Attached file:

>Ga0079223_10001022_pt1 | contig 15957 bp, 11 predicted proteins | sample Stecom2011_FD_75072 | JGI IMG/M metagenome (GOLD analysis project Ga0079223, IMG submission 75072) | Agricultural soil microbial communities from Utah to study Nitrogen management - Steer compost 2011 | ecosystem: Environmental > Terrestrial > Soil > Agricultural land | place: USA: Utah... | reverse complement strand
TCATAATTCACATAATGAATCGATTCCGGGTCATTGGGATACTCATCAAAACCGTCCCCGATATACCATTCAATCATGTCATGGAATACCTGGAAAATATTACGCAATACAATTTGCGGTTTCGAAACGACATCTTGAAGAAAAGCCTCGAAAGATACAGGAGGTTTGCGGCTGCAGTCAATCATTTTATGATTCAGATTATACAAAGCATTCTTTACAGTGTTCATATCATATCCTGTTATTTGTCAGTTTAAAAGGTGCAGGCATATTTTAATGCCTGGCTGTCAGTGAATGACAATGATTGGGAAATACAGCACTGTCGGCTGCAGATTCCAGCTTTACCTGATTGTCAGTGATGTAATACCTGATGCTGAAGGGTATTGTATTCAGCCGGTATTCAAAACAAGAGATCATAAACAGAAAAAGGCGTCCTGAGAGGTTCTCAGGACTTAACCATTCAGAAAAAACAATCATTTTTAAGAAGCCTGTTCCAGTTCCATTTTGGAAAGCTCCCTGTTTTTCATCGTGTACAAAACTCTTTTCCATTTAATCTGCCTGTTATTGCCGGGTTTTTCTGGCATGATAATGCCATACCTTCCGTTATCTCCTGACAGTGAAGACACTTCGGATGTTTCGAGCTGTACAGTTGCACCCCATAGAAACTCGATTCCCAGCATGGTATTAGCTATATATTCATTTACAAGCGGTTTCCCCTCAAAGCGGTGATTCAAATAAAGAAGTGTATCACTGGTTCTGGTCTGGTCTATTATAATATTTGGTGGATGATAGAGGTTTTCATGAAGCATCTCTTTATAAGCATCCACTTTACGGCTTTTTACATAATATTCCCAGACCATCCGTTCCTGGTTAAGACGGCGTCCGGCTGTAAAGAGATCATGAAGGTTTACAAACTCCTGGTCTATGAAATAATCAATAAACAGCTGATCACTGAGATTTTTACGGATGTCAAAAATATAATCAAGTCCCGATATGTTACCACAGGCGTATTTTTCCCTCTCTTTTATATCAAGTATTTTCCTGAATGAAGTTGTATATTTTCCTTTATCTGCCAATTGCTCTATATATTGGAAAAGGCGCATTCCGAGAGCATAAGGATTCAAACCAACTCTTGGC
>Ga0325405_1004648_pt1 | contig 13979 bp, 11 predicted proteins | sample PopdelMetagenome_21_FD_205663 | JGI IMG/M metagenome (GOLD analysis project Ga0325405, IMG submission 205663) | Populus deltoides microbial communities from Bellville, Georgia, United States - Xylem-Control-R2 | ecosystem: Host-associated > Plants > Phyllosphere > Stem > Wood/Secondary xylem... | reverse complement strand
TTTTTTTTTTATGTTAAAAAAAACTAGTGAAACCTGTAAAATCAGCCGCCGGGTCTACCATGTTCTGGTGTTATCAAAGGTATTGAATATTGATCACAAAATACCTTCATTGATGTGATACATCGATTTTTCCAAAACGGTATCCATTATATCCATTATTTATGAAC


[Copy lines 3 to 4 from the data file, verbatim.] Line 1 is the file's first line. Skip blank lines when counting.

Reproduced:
>Ga0325405_1004648_pt1 | contig 13979 bp, 11 predicted proteins | sample PopdelMetagenome_21_FD_205663 | JGI IMG/M metagenome (GOLD analysis project Ga0325405, IMG submission 205663) | Populus deltoides microbial communities from Bellville, Georgia, United States - Xylem-Control-R2 | ecosystem: Host-associated > Plants > Phyllosphere > Stem > Wood/Secondary xylem... | reverse complement strand
TTTTTTTTTTATGTTAAAAAAAACTAGTGAAACCTGTAAAATCAGCCGCCGGGTCTACCATGTTCTGGTGTTATCAAAGGTATTGAATATTGATCACAAAATACCTTCATTGATGTGATACATCGATTTTTCCAAAACGGTATCCATTATATCCATTATTTATGAAC